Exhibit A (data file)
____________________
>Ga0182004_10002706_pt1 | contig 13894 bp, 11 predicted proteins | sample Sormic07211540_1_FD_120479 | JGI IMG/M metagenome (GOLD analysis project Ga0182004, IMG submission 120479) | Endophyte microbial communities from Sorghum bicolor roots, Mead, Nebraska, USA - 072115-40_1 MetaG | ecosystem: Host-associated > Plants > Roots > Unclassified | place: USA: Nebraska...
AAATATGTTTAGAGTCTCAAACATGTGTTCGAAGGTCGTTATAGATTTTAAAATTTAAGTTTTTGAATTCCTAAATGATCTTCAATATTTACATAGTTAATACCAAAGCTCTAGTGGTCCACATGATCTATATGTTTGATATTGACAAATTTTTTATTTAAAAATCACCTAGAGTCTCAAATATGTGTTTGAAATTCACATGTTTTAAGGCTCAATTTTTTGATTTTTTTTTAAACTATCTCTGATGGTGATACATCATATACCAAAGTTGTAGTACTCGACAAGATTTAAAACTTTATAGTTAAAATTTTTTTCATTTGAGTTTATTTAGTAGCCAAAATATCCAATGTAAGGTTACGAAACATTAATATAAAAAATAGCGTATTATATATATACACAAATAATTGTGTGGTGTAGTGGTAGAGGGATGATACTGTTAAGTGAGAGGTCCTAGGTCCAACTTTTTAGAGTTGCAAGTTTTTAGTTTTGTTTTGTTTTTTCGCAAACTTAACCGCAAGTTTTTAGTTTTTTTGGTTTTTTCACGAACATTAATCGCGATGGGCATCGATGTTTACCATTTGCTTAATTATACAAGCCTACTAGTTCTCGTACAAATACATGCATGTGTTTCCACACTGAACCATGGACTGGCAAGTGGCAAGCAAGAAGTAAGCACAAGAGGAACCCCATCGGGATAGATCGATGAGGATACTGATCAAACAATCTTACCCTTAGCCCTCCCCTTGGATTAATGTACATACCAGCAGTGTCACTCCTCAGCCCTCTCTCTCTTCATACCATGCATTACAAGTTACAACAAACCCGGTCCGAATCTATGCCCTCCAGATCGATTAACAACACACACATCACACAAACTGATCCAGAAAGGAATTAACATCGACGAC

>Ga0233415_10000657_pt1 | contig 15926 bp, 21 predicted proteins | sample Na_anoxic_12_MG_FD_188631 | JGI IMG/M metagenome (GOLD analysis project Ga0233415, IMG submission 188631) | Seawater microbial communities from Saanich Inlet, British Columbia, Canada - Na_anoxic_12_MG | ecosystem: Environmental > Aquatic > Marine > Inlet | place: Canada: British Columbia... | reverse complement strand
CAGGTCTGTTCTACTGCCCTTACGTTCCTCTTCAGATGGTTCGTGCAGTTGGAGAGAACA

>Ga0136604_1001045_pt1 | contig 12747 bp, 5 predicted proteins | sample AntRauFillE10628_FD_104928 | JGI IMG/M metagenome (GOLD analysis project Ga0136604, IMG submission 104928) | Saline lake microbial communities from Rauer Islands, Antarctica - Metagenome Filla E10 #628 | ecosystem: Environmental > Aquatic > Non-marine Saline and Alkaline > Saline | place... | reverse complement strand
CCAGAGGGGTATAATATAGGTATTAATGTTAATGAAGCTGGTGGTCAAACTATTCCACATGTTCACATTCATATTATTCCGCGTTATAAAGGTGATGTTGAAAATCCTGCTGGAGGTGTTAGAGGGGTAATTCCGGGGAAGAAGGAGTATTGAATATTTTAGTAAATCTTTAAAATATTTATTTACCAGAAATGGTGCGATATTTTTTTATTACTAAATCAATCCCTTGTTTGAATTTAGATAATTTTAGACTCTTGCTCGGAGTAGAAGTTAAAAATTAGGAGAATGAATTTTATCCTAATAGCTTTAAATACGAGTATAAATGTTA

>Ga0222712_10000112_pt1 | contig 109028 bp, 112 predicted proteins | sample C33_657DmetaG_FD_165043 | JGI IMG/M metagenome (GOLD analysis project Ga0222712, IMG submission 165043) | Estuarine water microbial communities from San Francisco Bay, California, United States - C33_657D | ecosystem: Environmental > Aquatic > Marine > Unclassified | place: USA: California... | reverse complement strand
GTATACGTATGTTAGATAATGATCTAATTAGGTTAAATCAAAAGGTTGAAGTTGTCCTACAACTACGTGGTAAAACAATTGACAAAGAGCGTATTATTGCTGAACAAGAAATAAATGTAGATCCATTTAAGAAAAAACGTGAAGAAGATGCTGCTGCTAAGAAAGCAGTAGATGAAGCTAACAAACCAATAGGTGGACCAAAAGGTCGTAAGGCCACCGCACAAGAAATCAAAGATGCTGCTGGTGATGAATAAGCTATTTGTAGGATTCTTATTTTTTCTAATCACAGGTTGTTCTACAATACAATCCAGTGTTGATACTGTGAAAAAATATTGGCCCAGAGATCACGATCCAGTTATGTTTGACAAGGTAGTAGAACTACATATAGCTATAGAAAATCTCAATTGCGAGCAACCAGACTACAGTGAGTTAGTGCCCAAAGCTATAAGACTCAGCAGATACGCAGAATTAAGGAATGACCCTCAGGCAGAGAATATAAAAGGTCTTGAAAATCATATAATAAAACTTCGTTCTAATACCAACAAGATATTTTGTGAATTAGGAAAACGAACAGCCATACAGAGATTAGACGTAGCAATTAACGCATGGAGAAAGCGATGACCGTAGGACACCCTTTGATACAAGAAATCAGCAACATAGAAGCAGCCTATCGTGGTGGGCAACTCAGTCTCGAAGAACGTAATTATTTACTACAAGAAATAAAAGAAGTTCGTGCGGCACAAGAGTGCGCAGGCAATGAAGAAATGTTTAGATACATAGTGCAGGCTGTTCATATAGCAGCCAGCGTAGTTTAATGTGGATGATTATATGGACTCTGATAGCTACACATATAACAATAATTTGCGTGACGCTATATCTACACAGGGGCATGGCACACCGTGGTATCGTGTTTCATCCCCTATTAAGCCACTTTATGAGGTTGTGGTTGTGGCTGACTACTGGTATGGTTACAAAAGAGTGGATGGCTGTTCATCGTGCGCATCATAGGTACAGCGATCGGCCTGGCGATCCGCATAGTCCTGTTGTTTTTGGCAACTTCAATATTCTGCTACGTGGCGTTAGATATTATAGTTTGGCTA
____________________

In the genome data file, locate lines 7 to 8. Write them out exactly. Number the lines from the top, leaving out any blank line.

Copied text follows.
>Ga0222712_10000112_pt1 | contig 109028 bp, 112 predicted proteins | sample C33_657DmetaG_FD_165043 | JGI IMG/M metagenome (GOLD analysis project Ga0222712, IMG submission 165043) | Estuarine water microbial communities from San Francisco Bay, California, United States - C33_657D | ecosystem: Environmental > Aquatic > Marine > Unclassified | place: USA: California... | reverse complement strand
GTATACGTATGTTAGATAATGATCTAATTAGGTTAAATCAAAAGGTTGAAGTTGTCCTACAACTACGTGGTAAAACAATTGACAAAGAGCGTATTATTGCTGAACAAGAAATAAATGTAGATCCATTTAAGAAAAAACGTGAAGAAGATGCTGCTGCTAAGAAAGCAGTAGATGAAGCTAACAAACCAATAGGTGGACCAAAAGGTCGTAAGGCCACCGCACAAGAAATCAAAGATGCTGCTGGTGATGAATAAGCTATTTGTAGGATTCTTATTTTTTCTAATCACAGGTTGTTCTACAATACAATCCAGTGTTGATACTGTGAAAAAATATTGGCCCAGAGATCACGATCCAGTTATGTTTGACAAGGTAGTAGAACTACATATAGCTATAGAAAATCTCAATTGCGAGCAACCAGACTACAGTGAGTTAGTGCCCAAAGCTATAAGACTCAGCAGATACGCAGAATTAAGGAATGACCCTCAGGCAGAGAATATAAAAGGTCTTGAAAATCATATAATAAAACTTCGTTCTAATACCAACAAGATATTTTGTGAATTAGGAAAACGAACAGCCATACAGAGATTAGACGTAGCAATTAACGCATGGAGAAAGCGATGACCGTAGGACACCCTTTGATACAAGAAATCAGCAACATAGAAGCAGCCTATCGTGGTGGGCAACTCAGTCTCGAAGAACGTAATTATTTACTACAAGAAATAAAAGAAGTTCGTGCGGCACAAGAGTGCGCAGGCAATGAAGAAATGTTTAGATACATAGTGCAGGCTGTTCATATAGCAGCCAGCGTAGTTTAATGTGGATGATTATATGGACTCTGATAGCTACACATATAACAATAATTTGCGTGACGCTATATCTACACAGGGGCATGGCACACCGTGGTATCGTGTTTCATCCCCTATTAAGCCACTTTATGAGGTTGTGGTTGTGGCTGACTACTGGTATGGTTACAAAAGAGTGGATGGCTGTTCATCGTGCGCATCATAGGTACAGCGATCGGCCTGGCGATCCGCATAGTCCTGTTGTTTTTGGCAACTTCAATATTCTGCTACGTGGCGTTAGATATTATAGTTTGGCTA